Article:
Winnie is a loving 40-year-old mother from a Maasai community in the Longido region of Tanzania. She used to live happily with her husband and 4 daughters, making a living from the family’s 8 acres of land and the livestock they reared on the land.
Then 8 years ago, Winnie’s husband was suddenly diagnosed with malaria. Tragically, he died just a few weeks later. To make the situation even more desperate, Maasai culture dictates that following a family death, the next male heir inherits any livestock.
As all her children were girls, Winnie’s brother-in-law took all the livestock that had been supporting the family. Not long after her 2 eldest daughters were married off to friends of her brother-in-law, and their dowries went to other male family members leaving Winnie and her 2 remaining daughters with nothing.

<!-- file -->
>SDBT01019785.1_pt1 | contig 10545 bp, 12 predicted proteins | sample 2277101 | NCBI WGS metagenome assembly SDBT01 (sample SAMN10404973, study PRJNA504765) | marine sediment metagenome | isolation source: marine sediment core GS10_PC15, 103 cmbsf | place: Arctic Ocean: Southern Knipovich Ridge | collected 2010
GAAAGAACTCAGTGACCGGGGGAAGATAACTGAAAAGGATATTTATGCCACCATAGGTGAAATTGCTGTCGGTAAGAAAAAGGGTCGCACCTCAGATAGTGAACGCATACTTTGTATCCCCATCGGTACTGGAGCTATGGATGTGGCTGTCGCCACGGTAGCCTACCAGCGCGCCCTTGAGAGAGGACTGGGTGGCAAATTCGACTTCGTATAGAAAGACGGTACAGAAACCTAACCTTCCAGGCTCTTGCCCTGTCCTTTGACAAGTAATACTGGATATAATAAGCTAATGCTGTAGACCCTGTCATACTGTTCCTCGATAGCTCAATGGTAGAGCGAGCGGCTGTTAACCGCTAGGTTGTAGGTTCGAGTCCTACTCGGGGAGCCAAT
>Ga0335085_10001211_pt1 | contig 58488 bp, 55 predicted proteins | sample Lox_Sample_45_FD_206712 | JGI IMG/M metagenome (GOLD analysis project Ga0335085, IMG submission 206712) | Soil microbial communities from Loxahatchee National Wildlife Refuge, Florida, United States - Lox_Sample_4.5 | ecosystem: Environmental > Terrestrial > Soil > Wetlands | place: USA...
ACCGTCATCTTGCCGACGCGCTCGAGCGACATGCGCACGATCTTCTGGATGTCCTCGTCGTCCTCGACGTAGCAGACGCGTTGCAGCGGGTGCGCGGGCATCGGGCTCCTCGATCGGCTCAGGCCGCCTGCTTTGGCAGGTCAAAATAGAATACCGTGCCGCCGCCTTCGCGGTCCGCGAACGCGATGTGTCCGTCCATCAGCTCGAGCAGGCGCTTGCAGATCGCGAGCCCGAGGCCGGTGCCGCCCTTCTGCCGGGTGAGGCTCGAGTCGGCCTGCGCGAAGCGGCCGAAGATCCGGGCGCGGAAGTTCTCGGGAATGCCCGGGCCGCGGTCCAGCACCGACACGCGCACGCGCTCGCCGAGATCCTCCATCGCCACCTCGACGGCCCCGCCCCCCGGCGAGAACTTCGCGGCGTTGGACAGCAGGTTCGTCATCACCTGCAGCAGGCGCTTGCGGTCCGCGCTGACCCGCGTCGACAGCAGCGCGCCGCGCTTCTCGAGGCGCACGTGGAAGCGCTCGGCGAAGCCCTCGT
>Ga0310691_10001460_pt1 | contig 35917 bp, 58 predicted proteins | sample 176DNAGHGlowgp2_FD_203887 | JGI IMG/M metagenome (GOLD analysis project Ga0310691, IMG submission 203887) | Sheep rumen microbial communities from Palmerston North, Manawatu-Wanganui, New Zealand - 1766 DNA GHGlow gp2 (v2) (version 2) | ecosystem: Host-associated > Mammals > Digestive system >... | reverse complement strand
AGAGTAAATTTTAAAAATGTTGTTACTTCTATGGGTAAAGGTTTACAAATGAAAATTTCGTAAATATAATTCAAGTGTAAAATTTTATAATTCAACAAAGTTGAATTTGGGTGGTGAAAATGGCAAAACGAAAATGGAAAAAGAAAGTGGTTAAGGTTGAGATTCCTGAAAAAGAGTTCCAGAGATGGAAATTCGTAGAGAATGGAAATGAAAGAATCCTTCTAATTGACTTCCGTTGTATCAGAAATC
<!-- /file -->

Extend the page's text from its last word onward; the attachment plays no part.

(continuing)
Despite still owning the land, the family had no way of turning this into a sustainable source of income, and they were forced to rely on food handouts from neighbours to survive.
After several years of doing everything she could to support her girls, Winnie heard about a new Hope for Children project that was helping women create sustainable incomes nearby. Initially, Winnie enrolled herself to receive training in business management and financial literacy, and she started to believe again she could provide for her family again.
A few months later, Winnie was one of the 1st women to be given a business loan so that she could fulfill her dream of setting up her own business buying clothes from the border and selling them within the Maasai community.
As a result, Winnie is now able to provide for her daughters, feed them and is rebuilding her family life. “I have faith that…I will be successful in business and be able to provide for my daughters. My family members have respect for me and I have also new friends”